Sheffield's enterprise successes
For many years the University has promoted entrepreneurship, and provided support for students and graduates with their own business ideas through University of Sheffield Enterprise (USE). USE provides a range of levels of guidance, from first principles right up to expanding a business, as well as providing space for new start-ups to work from. Below are three recent examples of successful businesses developed by Sheffield students and graduates.
Research Retold started in 2014 while politics and data science graduate Mihaela Gruia (BA International Relations and Politics 2015) was on a placement in Brussels. On her return to Sheffield Mihaela linked up with USE to make it a reality. Research Retold works with academics to help them to communicate their research findings and impacts in clear, accessible and attractive ways.
Since launching last March, Research Retold has steadily been building up its client base – including a number of academics across the universities of Sheffield, Leeds and Derby – and has won several investment prizes including from the New Entrepreneurs Foundation programme, and £25,000 from the Y-accelerator scheme.
Prolifc was set up by social science PhD candidate Ekaterina Damer in 2014 to help researchers find reliable, on-demand participants for research studies. The initial idea for the company was to offer researchers a more reliable selection of participants and at a more affordable cost than the existing sector leader.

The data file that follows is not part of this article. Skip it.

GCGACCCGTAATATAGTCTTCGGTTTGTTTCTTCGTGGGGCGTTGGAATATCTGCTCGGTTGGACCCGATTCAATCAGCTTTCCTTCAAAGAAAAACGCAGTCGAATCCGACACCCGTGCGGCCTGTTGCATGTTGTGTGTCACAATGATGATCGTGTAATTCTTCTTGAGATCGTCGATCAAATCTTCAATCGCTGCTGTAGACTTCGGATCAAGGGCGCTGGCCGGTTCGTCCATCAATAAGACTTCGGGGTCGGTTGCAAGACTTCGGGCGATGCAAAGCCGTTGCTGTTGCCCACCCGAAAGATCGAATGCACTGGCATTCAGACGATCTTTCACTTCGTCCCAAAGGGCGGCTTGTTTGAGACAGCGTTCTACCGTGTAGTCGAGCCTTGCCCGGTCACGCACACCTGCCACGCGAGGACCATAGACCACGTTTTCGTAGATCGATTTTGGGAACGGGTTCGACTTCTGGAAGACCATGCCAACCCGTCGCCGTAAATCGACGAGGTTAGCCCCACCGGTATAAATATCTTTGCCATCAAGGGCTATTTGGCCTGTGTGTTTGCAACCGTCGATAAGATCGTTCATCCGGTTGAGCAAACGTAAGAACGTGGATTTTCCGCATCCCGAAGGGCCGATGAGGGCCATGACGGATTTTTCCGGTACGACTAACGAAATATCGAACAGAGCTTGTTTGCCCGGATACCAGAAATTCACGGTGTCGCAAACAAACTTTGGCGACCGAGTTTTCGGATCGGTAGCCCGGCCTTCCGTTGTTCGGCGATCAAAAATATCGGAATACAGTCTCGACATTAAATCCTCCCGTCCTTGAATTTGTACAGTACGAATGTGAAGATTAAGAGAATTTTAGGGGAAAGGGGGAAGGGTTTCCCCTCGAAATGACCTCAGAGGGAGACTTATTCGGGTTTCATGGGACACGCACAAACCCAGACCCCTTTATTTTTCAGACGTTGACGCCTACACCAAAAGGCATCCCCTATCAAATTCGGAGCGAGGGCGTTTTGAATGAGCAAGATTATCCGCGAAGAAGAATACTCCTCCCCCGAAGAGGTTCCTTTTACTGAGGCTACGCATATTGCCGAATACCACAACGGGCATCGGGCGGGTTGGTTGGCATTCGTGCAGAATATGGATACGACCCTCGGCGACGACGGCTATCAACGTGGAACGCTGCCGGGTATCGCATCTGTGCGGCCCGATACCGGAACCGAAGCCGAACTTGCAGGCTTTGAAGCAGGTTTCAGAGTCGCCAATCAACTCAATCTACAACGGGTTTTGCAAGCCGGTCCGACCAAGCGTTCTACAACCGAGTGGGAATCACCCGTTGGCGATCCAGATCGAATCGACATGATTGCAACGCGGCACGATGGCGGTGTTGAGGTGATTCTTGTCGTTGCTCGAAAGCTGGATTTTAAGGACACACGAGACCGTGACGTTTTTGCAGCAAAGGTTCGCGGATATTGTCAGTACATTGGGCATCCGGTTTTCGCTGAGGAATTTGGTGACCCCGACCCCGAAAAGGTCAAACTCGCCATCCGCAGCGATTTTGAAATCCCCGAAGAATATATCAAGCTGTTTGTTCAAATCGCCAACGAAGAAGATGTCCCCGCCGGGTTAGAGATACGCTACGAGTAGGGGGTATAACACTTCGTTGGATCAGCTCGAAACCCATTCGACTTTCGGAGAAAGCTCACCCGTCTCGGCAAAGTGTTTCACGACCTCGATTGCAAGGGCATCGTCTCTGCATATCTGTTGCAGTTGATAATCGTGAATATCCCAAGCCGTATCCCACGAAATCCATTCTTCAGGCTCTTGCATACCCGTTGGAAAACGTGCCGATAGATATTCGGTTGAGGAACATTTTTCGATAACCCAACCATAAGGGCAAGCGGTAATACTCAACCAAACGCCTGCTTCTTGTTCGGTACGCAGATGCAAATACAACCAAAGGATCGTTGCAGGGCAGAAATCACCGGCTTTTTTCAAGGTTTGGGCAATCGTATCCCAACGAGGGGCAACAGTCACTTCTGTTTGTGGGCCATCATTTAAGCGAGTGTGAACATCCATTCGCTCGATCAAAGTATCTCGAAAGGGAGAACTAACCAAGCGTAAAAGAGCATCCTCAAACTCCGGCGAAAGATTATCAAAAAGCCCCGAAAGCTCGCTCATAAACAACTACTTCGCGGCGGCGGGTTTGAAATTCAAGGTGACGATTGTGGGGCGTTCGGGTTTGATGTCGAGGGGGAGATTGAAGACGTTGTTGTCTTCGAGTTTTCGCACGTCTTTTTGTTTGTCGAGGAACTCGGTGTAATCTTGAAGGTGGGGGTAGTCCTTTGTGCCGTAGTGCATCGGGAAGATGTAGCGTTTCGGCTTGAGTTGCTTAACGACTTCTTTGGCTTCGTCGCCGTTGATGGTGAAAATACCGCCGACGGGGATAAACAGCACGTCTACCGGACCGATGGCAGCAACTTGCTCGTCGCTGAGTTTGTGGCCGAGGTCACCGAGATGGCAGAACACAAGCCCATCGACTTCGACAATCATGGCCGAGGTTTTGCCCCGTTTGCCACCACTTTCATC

Prolific is now used by over 1,300 academic institutions worldwide and was recently cited as providing a better quality source of participants than rival giant Amazon’s Mechanical Turk, a vindication for Ekaterina and her co-founder Phelim, who were frustrated having been troubled by the difficulty in accessing data sources themselves during their studies.
Since its founding Prolific has supported over 6,500 studies, and made it possible for researchers to collect over 1 million unique responses.
Tutora was co-founded by law alumnus Scott Woodley (MA Law 2008) when, while working as a teacher, he grew frustrated at the difficulty many parents faced trying to find tutors for their children. So, along with his friend Mark Hughes, he set out to find a way of finding reputable tutors, without having to rely on word of mouth.
From here Tutora was born - a website and database of reputable tuition providers. The Tutora team vet every tutor before they are listed, and through their system parents are able to book lessons directly with the tutors.
In 2016 the company crowdfunded £150,000 to establish themselves, and earlier this year, after having grown by 700% and having over 6,000 tutors, they have now raised a further £450,000 to expand the Sheffield based company once again.
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